In a room full of princes and serious global power players, those two stood out.
It was May 2017 in Riyadh, and the inaugural Saudi-US CEO Forum at the Four Seasons hotel. I was there, in my previous working life, lucky enough to munch on the five-star food with the other gophers on the periphery, whilst the men and women of destiny strolled about.
BlackRock’s Larry Fink, US commerce secretary Wilbur Ross and then secretary of state Rex Tillerson were amongst the illustrious guests, as businesses flocked to Saudi Arabia at the invitation of Mohammed bin Salman. Donald Trump was also in Riyadh, albeit not at this forum, and you may remember the highlight of his visit was that strange photo op when he held a shining orb with King Salman and President Sisi of Egypt.
But the two stars of the day were Masayoshi Son, CEO of Japanese conglomerate SoftBank, and Rajeev Misra, the man overseeing SoftBank’s $100bn Vision Fund. The fund, the largest ever of its kind, had just secured $45bn backing from Saudi Arabia’s Public Investment Fund, as it ploughed record amounts of cash into technology firms. Uber, WeWork, Arm – the list remains impressive in size and scope.
In 2020, to say that things haven’t quite panned out as people thought is being charitable. The problems became evident with WeWork’s aborted IPO last year, adding to mounting concerns, including from Masa’s Saudi partners, that the fund was overpaying for its stakes. The long and the short of it – SoftBank reported a record operating loss of $17.7bn for fiscal year 2019-20, with those losses driven by the Vision Fund.
Masa and Misra remained bullish, noting that their average investment span was 14 years. Plenty of time to iron things out, despite investor nerves. Nevertheless, a soft reboot was needed, and this week we saw it what it looks like.
As first reported by the FT, SoftBank has been driving aggressive bets on equity derivatives in the US, focusing on tech stocks and helping move them to record highs last week. It netted the company trading gains of around $4bn, with Masa’s actions taking on a notional exposure of about $30bn. He has hedged in some areas to protect these bets, but the strategy is a significant risk, especially as markets are contracting now the secret is out.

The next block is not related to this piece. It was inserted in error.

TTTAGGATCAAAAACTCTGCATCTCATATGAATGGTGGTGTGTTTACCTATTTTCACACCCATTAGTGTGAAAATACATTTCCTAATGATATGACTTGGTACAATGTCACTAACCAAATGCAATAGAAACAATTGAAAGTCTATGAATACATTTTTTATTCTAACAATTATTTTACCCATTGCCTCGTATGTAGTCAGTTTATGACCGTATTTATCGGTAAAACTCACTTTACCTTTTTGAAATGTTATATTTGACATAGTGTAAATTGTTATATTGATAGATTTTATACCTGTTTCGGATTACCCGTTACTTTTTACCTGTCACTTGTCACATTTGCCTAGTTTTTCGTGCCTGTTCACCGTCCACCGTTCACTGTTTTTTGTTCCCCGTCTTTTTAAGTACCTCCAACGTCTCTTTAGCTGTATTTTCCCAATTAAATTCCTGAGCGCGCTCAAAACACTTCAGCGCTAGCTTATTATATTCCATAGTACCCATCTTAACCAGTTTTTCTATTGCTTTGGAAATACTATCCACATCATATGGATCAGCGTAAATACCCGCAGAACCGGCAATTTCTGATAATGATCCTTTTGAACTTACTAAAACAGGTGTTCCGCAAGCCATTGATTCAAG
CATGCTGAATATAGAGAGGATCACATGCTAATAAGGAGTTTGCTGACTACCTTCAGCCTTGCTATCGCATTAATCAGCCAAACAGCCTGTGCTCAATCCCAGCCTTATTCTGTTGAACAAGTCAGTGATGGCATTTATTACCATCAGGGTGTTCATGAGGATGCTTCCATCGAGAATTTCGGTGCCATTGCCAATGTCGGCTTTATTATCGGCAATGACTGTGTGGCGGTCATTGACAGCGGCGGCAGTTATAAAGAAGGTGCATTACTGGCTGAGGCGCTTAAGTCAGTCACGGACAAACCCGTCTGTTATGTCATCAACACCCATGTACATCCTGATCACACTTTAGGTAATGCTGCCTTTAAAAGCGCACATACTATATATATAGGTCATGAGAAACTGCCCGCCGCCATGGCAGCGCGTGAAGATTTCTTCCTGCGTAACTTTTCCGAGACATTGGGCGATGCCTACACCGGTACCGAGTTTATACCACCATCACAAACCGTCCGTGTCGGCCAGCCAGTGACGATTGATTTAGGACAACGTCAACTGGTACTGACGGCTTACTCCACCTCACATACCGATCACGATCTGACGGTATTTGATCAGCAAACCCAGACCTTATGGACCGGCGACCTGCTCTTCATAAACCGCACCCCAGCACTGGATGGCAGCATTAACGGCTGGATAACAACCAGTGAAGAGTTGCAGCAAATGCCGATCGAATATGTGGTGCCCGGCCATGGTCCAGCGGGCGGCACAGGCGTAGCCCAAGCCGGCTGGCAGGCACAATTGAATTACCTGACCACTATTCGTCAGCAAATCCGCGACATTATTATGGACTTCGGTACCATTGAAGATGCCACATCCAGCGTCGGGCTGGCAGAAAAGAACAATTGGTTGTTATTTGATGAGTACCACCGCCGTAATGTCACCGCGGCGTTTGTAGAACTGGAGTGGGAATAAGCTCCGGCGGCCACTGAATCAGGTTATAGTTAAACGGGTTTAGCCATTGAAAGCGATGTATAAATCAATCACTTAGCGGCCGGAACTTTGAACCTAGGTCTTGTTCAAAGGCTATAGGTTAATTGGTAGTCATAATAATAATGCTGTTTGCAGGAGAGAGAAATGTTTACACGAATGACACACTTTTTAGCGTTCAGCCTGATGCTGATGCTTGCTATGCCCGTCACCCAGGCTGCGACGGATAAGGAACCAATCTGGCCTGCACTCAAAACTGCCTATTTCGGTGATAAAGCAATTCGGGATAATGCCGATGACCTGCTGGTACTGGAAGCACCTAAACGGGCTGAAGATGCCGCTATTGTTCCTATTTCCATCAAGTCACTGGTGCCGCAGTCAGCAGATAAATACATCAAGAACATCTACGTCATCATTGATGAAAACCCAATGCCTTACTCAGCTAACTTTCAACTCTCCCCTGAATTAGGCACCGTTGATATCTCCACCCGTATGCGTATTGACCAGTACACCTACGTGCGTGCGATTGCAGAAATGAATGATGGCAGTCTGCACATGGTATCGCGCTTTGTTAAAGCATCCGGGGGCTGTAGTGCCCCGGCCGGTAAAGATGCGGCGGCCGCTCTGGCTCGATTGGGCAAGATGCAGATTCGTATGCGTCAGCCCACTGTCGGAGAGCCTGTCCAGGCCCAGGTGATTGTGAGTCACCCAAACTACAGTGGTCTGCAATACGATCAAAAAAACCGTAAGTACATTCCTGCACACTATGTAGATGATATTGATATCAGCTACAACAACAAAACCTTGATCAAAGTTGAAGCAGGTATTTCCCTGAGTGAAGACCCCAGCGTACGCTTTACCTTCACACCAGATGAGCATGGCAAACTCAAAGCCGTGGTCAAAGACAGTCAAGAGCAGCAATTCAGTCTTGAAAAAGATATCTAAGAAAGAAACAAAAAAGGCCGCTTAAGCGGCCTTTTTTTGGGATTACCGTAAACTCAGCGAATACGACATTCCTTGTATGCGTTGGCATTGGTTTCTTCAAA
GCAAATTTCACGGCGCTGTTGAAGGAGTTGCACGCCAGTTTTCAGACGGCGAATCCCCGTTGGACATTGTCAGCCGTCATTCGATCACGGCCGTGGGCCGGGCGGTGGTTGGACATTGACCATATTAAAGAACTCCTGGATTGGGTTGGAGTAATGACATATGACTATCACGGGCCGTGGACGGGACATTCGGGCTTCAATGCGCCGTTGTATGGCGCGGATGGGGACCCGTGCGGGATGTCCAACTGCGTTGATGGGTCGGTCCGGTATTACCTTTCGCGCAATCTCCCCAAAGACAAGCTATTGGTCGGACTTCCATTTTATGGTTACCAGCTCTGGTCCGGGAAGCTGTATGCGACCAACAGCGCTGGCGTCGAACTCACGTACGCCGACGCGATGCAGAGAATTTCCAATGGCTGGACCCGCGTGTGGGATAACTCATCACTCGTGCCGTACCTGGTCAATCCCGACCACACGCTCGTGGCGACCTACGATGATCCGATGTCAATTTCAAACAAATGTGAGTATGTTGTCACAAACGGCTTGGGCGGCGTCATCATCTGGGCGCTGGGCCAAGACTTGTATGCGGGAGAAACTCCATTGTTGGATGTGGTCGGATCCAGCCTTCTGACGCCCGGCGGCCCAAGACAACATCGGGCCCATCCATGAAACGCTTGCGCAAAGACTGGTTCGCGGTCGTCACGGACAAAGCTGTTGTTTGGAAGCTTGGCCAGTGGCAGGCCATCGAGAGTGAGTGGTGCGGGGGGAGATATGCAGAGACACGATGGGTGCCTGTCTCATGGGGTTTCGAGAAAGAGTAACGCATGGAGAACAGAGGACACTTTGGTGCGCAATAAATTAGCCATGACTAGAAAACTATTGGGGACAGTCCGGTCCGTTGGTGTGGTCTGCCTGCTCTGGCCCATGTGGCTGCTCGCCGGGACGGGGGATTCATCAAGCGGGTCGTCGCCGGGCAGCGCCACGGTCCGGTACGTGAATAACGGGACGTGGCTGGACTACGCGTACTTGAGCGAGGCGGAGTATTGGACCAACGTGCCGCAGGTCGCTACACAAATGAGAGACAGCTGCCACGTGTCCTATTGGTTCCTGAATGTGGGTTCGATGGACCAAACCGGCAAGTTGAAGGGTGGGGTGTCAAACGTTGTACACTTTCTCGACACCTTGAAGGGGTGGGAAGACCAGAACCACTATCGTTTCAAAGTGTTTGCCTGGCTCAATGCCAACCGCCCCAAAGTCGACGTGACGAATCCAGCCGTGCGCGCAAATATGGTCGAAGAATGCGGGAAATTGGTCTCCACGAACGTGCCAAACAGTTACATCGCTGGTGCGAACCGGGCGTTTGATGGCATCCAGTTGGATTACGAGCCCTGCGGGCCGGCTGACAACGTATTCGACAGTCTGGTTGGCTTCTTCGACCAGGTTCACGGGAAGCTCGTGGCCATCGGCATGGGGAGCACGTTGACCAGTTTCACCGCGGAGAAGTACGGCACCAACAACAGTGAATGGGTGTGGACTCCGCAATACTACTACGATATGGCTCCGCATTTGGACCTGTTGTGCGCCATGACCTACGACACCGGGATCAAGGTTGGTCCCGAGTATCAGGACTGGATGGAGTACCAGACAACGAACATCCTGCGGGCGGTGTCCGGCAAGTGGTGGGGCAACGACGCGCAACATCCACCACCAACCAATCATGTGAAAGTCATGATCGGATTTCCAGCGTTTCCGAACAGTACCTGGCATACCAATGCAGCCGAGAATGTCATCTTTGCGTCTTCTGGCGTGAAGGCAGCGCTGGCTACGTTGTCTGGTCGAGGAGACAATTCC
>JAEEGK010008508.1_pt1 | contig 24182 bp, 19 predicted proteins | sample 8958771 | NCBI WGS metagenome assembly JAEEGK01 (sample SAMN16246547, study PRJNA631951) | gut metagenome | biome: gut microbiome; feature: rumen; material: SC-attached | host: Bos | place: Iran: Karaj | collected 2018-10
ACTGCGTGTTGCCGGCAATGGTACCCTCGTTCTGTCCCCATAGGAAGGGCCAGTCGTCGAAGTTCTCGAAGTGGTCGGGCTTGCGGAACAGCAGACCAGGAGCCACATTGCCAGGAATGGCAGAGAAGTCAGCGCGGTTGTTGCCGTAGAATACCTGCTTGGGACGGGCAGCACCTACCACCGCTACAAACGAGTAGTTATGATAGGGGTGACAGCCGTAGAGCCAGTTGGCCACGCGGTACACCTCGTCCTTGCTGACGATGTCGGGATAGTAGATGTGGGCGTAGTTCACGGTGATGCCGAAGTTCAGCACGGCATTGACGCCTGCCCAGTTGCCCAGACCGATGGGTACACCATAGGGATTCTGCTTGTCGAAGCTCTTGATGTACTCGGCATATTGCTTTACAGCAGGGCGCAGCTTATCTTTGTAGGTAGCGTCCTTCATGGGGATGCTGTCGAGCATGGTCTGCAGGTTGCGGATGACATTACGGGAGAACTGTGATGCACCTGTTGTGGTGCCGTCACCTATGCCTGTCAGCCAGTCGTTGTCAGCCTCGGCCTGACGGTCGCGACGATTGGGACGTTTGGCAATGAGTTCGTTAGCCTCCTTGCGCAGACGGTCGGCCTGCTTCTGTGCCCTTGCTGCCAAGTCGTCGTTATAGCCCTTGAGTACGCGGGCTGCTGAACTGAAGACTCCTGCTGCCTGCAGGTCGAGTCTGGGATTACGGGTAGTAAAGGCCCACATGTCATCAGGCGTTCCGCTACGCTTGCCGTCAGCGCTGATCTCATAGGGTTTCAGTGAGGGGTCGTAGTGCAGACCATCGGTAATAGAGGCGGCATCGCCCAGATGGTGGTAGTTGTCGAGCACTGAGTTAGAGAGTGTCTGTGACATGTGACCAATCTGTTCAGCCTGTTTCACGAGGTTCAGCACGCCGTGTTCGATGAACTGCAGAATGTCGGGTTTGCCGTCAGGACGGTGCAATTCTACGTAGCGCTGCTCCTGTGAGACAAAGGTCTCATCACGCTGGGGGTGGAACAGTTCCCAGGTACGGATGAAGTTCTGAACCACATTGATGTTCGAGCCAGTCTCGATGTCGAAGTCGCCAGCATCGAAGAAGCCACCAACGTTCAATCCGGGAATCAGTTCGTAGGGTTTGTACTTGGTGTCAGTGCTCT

Some feel that this isn’t a strategy at all, and are deeply unimpressed by the revelation that SoftBank is the ‘Nasdaq Whale’. One unnamed source told the FT this was all little more than “a levered punt on the market…just momentum buying”. The paper’s editorial board noted that “far from acting like a visionary technology investor, the group is behaving like a hedge fund”.
There is certainly an argument for institutional investors to move away from a crowded private market and help make public markets more welcoming for start-ups, although this doesn’t entail placing huge bets that artificially drive up said market’s value.
Maybe SoftBank hoped that the midst of a pandemic was a good time to fly this shift under the radar. The unnerved response from investors suggests otherwise, as the company’s market value fell by $9bn on Monday, with a further, smaller fall yesterdayand a significant plunge of seven per cent earlier this morning, taking more than $15bn off its total valuation. The aforementioned tech stocks are also currently being routed (see today’s ‘Markets’ section).
For Masa and the company he founded almost 40 years ago, this looks like one reboot that won’t reset properly.